Buy or sell? It’s not a question this team has had to deal with in a while. It’s always been about buying, about adding a piece or 2 that could potentially take them over the top.

And boy is this different. But Dombrowski hasn’t changed a bit; he is holding his cards close to his vest as usual. So let’s tackle a couple more questions as we wait for the decisions that will shape the team’s future.

1. Is Dave being sincere when he claims to be on the fence about being buyers or sellers?

Kurt – Oh my gosh, it’s so classic Dombrowski. He is a master at keeping people all over the league guessing, which makes him one of the best GM’s in baseball.

It bothers me so much that he hasn’t been able to deliver a championship, because I believe he’s got one in him before he’s done in this game.

But buying or selling? Is he on the fence? Of course not. Not this late. He knows exactly what his strategy is and it’s just the names and the faces that need to fill in the blanks.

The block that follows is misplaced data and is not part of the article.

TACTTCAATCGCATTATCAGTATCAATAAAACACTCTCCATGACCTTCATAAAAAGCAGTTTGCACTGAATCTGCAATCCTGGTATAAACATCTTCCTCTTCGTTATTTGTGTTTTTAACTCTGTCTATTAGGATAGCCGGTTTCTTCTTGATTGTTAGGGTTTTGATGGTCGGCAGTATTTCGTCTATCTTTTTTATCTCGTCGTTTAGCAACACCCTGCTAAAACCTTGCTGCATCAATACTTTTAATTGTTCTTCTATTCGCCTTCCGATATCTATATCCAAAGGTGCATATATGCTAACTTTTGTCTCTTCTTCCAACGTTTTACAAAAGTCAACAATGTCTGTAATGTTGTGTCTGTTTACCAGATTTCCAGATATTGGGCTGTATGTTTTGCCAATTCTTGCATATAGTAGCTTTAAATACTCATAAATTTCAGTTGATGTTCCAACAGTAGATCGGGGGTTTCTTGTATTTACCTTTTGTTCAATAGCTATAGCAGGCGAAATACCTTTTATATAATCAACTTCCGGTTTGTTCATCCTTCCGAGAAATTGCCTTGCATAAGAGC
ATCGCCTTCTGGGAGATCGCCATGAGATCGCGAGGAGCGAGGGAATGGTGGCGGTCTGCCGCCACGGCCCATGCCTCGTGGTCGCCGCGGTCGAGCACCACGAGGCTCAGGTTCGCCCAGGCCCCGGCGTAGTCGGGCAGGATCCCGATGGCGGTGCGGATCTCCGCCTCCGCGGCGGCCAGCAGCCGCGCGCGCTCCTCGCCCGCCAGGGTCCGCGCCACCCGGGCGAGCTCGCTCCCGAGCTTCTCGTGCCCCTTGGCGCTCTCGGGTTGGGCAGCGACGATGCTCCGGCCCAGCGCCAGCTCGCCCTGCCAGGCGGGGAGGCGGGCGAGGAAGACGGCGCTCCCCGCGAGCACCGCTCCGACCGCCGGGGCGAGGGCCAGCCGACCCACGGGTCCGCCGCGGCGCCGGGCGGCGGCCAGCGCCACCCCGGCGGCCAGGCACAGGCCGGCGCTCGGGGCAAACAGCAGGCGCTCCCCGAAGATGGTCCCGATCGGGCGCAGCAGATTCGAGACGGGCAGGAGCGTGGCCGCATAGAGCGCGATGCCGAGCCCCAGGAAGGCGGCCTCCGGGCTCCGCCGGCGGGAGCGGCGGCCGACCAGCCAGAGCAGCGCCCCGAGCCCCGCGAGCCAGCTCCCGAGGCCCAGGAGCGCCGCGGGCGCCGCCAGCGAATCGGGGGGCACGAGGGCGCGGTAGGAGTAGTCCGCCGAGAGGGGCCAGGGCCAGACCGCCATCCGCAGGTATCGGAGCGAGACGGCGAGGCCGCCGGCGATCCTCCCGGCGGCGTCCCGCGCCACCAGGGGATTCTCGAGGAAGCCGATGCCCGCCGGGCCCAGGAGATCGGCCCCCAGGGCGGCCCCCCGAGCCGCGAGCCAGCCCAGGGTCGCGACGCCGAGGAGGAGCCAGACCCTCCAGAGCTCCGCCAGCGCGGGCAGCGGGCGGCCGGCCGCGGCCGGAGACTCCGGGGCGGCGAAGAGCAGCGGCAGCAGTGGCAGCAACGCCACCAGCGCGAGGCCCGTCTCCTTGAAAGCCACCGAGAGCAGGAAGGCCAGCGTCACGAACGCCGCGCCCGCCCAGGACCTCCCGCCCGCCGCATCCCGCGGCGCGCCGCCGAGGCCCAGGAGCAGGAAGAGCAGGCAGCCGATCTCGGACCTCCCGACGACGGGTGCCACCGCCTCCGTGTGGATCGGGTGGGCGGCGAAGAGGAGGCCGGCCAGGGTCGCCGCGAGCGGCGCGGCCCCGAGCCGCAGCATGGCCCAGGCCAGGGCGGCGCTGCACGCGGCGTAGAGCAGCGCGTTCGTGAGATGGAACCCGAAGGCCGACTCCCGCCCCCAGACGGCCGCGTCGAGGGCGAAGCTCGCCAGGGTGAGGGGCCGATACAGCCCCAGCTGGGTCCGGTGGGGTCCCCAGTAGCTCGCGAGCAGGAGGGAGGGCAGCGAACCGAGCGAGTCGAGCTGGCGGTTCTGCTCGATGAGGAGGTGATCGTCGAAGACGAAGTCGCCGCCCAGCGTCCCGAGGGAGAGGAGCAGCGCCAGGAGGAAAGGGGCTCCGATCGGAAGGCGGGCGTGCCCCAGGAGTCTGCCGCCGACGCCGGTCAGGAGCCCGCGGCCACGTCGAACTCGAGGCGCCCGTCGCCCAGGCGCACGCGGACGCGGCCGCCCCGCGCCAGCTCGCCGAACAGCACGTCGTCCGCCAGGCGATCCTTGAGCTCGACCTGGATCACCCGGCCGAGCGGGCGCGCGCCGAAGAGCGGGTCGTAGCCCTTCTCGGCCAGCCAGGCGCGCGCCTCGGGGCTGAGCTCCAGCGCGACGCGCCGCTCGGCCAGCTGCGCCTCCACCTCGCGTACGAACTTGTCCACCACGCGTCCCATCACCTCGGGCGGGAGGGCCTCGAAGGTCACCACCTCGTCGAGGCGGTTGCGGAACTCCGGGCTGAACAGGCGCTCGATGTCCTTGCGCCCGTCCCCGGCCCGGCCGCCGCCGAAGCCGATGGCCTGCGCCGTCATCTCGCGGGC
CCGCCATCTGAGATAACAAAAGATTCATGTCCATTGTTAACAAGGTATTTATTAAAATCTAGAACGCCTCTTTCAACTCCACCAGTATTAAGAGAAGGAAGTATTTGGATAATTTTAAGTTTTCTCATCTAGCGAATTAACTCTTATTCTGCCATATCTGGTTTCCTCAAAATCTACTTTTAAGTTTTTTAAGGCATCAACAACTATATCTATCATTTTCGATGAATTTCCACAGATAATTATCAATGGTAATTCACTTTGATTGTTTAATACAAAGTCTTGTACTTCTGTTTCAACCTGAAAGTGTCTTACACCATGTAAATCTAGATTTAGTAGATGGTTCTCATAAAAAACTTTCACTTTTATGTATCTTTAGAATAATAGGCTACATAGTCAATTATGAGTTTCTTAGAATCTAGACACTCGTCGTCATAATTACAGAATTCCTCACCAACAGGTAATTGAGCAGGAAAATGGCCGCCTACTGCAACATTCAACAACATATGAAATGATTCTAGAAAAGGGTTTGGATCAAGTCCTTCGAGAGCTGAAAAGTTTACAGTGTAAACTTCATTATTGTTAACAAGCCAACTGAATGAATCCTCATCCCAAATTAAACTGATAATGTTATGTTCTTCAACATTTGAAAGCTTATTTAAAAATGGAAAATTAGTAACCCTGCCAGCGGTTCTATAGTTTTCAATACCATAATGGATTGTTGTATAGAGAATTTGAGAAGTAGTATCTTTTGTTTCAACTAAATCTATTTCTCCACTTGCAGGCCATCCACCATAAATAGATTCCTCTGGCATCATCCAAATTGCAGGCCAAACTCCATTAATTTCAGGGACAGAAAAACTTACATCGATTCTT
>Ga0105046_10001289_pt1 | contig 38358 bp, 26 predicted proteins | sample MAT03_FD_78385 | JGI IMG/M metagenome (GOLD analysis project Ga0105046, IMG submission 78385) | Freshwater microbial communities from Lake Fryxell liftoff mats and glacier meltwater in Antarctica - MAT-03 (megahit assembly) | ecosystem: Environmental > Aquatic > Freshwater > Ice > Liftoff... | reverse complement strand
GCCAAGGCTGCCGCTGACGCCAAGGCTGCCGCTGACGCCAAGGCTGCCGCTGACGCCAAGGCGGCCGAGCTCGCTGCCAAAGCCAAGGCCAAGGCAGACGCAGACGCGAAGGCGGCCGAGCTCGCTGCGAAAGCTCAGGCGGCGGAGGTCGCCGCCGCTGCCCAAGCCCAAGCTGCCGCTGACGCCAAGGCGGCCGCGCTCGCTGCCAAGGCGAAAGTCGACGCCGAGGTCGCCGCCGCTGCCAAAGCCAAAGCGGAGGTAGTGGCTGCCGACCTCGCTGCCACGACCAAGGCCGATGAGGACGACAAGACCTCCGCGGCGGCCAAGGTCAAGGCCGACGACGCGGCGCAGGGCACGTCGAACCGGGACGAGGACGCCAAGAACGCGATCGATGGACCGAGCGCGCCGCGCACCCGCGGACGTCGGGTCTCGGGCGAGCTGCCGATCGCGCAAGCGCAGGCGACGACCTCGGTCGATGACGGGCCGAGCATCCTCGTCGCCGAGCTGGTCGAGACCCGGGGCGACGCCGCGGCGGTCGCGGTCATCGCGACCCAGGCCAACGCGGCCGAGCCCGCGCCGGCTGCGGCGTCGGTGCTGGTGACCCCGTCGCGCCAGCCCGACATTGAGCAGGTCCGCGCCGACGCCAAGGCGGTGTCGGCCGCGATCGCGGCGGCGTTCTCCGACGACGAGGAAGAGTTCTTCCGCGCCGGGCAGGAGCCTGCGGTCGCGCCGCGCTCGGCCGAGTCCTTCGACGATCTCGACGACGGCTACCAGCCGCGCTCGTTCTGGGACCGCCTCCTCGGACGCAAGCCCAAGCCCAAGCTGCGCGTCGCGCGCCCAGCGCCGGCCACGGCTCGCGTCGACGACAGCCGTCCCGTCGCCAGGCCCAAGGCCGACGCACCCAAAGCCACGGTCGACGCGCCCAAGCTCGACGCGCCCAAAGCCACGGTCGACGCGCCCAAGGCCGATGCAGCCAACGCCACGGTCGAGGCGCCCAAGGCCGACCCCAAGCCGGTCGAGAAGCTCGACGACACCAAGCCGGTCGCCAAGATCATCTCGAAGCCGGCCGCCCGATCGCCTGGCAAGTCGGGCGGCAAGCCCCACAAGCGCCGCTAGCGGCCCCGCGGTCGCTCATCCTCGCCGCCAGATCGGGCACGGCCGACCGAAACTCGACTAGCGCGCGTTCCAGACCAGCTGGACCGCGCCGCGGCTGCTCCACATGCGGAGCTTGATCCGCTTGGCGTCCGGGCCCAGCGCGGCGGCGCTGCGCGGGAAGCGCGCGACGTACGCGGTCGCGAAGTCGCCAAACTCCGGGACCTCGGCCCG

He will do his best to do right by this team. He always does at this time of year, and who knows, it may have enough of an impact on his owner, playoffs or not, to make  Ilitch bring him back for another round of fun.

Holly – It would be really worrisome if he was. But ain’t that second wild card slot great for allowing teams who struggle in an attempt for a .500 record to dream – and to spin it for hopeful fans? The reality is, the Tigers have one winning month followed by 3 losing ones and the team isn’t going to magically turn around given even greater performance concerns.

No, Dave is very smart and I’ve got to believe that this is part of a complex strategy to get the highest return for any trades. His rationale may be three-fold:

1. Create increased desire and pressure on teams who really need key pieces by waiting until the applicant pool shrinks and thus your asking price goes up.

2. Wait until other teams trade for pitchers, like Cueto, to gauge what the going rate should be for Price and then set the trade requirements higher.

3. Marketing 101: Never let the fan base believe there is a reason for leaving or not tuning in by sticking to an official statement that the team is about to turn the corner.